How China uses western social media platforms to amplify its Xinjiang propaganda in 2020?

William Yang
5 min readApr 5, 2021


The Australian Strategic Policy Institute released a new study last week, which shows that Beijing has been trying to reshape the online narrative about the persecution of ethnic minorities in Xinjiang in 2020. Experts think that democratic countries should learn from Taiwan’s experience in combating propaganda efforts from authoritarian governments.

In a new study published on March 30, the Australian Strategic Institute found that the Chinese government has been trying to use western social media platforms to smear Uyghurs, journalists, academics, and organizations that work on the topic of human rights crises in Xinjiang. Among all the social media platforms, Chinese state media has the best results on Facebook.

In 2020, Chinese state media and diplomats’ Twitter accounts tweeted about Xinjiang nearly 500 times a month, which is a huge increase from 280 times in the previous year. Chinese state media is able to reach more international users on Facebook.

ASPI’s statistics also show that the top six pages posting on Xinjiang in 2020 all belong to Chinese state media, with state broadcaster CGTN being the most popular page with likes on posts related to Xinjiang for three years in a row.

Jacob Wallis, a senior analyst at ASPI and one of the authors of the study, said his team witnessed the uptick of social media accounts that belong to Chinese diplomats and Chinese state media on U.S. based social media platforms since 2018 and they knew there was a broader strategy to amplify the narrative and issues that were of importance to the Chinese Communist Party (CCP).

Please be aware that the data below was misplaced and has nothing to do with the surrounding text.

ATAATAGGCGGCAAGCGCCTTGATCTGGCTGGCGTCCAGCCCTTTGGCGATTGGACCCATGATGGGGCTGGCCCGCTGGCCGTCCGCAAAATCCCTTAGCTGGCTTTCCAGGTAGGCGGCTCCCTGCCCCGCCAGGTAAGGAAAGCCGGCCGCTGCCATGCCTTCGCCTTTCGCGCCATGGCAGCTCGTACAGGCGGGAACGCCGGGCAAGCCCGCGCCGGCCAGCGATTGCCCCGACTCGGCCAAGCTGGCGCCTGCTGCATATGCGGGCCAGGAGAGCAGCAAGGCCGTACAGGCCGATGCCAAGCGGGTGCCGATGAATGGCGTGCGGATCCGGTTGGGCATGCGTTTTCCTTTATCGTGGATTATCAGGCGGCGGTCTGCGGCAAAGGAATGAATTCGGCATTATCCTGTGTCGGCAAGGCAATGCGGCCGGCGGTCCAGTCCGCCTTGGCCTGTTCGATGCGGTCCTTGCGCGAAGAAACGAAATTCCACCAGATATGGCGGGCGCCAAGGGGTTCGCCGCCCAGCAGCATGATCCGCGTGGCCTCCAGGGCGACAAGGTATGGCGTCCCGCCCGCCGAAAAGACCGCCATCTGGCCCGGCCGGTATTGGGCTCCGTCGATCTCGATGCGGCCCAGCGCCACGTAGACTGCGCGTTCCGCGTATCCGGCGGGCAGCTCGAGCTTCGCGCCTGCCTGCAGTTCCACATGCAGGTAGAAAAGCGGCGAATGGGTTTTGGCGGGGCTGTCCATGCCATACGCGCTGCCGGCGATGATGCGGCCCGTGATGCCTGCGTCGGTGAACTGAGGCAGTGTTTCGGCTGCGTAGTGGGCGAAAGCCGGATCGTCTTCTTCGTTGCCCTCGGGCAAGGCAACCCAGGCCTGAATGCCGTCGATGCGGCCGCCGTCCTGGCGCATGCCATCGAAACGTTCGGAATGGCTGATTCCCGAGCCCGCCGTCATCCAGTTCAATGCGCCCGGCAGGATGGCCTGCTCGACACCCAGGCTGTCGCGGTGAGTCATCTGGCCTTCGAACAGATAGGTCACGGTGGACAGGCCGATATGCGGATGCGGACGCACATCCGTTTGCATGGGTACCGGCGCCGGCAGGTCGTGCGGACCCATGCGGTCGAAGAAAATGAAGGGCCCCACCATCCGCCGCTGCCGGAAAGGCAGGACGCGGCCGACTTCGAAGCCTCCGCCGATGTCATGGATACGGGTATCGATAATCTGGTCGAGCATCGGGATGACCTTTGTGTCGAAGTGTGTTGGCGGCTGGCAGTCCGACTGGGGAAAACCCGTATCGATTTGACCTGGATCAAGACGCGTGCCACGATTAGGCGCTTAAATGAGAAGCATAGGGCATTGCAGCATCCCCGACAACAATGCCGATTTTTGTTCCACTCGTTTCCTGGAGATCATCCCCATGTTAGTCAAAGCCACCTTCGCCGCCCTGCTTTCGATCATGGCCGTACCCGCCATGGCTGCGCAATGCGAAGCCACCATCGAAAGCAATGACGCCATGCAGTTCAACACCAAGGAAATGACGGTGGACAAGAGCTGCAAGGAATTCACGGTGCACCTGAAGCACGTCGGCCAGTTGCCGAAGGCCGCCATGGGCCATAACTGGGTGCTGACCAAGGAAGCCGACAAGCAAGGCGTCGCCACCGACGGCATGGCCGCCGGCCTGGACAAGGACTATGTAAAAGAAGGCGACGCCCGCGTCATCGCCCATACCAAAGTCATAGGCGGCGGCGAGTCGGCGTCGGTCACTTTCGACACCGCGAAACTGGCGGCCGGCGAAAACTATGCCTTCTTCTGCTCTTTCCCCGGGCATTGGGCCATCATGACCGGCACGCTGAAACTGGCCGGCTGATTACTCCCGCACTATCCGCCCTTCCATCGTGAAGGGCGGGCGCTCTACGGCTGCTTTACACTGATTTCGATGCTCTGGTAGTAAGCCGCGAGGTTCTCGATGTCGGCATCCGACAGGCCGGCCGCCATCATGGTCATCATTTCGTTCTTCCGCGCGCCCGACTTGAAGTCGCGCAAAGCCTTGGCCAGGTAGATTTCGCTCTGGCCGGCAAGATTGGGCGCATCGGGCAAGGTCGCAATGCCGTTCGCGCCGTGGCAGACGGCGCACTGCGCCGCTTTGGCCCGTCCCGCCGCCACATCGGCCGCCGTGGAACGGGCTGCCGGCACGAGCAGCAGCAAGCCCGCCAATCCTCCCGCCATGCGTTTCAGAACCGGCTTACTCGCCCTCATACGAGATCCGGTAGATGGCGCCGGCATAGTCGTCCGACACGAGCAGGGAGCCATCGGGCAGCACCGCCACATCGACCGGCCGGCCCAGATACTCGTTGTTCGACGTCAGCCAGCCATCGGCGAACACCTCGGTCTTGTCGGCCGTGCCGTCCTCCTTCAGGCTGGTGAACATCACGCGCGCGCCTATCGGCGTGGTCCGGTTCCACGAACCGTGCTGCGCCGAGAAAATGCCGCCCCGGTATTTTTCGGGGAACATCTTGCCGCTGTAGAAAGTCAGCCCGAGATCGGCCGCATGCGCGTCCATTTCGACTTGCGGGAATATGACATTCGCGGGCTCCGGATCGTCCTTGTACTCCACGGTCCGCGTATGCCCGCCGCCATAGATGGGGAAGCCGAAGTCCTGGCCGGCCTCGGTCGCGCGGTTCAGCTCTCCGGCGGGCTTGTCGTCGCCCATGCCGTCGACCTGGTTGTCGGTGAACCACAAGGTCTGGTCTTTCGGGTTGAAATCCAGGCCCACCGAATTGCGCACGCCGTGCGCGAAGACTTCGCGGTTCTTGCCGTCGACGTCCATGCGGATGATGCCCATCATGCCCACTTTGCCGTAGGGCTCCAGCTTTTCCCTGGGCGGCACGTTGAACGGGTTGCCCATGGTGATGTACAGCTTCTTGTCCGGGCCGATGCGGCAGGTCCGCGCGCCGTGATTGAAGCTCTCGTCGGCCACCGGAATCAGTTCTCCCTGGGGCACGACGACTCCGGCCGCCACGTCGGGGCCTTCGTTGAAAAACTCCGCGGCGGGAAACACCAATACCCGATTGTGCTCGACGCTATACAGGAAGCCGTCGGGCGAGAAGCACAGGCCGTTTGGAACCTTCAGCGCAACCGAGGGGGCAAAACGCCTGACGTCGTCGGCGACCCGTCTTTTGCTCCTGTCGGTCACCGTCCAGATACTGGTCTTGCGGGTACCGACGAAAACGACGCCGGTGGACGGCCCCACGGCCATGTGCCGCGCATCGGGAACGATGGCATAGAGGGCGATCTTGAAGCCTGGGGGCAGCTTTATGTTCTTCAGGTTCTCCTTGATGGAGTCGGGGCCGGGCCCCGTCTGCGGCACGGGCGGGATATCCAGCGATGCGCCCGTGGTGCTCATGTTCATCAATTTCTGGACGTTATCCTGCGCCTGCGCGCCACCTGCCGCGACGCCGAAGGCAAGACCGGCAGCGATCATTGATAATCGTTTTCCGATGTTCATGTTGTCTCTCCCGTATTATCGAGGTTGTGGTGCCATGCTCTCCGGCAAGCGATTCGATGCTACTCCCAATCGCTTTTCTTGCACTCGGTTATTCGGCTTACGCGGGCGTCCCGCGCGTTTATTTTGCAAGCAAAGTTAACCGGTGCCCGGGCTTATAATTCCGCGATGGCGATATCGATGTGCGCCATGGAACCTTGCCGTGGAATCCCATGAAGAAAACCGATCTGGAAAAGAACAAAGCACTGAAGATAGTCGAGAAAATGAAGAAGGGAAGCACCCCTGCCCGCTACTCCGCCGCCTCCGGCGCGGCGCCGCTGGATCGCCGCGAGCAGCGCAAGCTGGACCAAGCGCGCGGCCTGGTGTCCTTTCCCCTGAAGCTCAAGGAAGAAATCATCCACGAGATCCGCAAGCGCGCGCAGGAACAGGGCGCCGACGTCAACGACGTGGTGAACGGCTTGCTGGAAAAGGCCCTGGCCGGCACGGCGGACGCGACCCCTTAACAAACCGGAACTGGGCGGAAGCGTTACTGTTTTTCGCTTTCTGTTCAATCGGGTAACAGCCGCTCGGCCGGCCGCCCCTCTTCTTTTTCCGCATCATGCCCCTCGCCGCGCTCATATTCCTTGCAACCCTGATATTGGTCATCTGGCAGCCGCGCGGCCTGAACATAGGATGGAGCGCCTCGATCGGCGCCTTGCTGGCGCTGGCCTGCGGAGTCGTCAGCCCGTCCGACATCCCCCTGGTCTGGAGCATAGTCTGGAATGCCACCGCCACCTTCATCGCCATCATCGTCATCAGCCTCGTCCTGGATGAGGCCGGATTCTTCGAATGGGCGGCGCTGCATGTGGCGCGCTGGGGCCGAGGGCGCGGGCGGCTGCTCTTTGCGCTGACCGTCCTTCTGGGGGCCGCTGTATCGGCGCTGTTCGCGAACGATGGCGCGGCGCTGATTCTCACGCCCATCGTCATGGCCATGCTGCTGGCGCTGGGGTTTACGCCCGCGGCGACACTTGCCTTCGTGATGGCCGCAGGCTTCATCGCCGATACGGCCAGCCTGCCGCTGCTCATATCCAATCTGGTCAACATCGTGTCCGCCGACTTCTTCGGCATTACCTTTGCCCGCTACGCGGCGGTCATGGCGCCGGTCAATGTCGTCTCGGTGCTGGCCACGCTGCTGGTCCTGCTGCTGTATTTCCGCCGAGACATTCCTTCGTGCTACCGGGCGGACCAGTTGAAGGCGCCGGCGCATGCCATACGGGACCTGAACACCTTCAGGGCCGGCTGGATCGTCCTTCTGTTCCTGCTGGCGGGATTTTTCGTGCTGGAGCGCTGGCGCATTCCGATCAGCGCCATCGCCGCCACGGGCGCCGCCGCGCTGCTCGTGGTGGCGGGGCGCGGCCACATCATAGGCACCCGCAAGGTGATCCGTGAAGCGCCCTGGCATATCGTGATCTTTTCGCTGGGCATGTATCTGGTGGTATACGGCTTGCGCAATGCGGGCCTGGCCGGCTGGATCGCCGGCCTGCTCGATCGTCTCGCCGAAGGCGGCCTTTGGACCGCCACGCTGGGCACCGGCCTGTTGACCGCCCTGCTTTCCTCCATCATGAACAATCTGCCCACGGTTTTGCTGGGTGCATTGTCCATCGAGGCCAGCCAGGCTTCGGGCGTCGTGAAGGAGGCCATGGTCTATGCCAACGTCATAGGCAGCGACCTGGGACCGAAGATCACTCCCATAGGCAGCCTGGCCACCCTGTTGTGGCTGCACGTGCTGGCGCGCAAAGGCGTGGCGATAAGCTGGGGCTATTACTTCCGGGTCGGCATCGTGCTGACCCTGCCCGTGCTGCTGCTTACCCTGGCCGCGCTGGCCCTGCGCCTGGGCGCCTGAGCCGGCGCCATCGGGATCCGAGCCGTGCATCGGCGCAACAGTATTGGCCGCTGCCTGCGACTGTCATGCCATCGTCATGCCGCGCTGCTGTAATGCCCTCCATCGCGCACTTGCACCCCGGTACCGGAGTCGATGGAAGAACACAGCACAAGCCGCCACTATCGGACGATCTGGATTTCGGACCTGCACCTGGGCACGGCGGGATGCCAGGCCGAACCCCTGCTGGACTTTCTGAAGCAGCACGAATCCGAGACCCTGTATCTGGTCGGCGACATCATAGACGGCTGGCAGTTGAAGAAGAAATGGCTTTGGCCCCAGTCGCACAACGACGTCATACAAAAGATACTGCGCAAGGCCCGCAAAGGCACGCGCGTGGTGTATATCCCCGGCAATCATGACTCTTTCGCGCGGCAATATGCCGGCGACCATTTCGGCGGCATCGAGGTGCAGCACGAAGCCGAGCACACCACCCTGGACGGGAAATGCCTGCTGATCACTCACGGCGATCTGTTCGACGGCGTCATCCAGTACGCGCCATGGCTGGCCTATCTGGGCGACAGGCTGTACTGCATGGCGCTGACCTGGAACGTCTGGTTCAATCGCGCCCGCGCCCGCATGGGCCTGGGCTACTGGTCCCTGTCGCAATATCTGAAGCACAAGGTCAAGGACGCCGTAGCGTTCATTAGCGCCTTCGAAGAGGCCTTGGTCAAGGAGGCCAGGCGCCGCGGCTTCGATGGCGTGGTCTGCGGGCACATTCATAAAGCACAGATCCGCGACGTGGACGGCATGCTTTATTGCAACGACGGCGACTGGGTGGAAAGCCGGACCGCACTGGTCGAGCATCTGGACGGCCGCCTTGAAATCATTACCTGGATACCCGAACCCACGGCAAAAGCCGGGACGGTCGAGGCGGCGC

Based on the data collected by his team, Wallis said it proves that posts and messaging from Chinese state media can have significant engagement on western platforms. “There is no doubt that they had significant engagement and gained significant reach from the western social media platforms,” he said.

But as international investigation and research studies related to the persecution of ethnic minorities in Xinjiang began to emerge throughout 2020, his team noticed that the Chinese diplomats and state media accounts began to lose their upper hand in terms of narrative control.

“Other voices were penetrating that discourse, and we saw a switch in tactics away from using official sources to other vehicles into international political discourse,” Wallis explained.

Utilize fringed media content to strengthen their narratives

ASPI found that once Chinese state media can no longer achieve the same level of success on the topic of Xinjiang through their own content, they began to turn to content from fringed media that has a similar perspective and narrative to them. In some cases, senior officials from multilateral organizations like the World Health Organization and the United Nations also played a role in sharing this kind of content.

The Grayzone is an example highlighted in this study. Based on ASPI’s statistics, the Grayzone was cited at least 252 times by Chinese state-run outlets. Among them, People’s Daily cited the Grayzone 61 times.

The Grayzone has published articles criticizing foreign media reports about forced labor in Xinjiang. They also published a piece to discredit the research conducted by German scholar Adrian Zenz. That particular article was retweeted by Chinese foreign ministry spokesperson Zhao Lijian and Hua Chunying in the following months.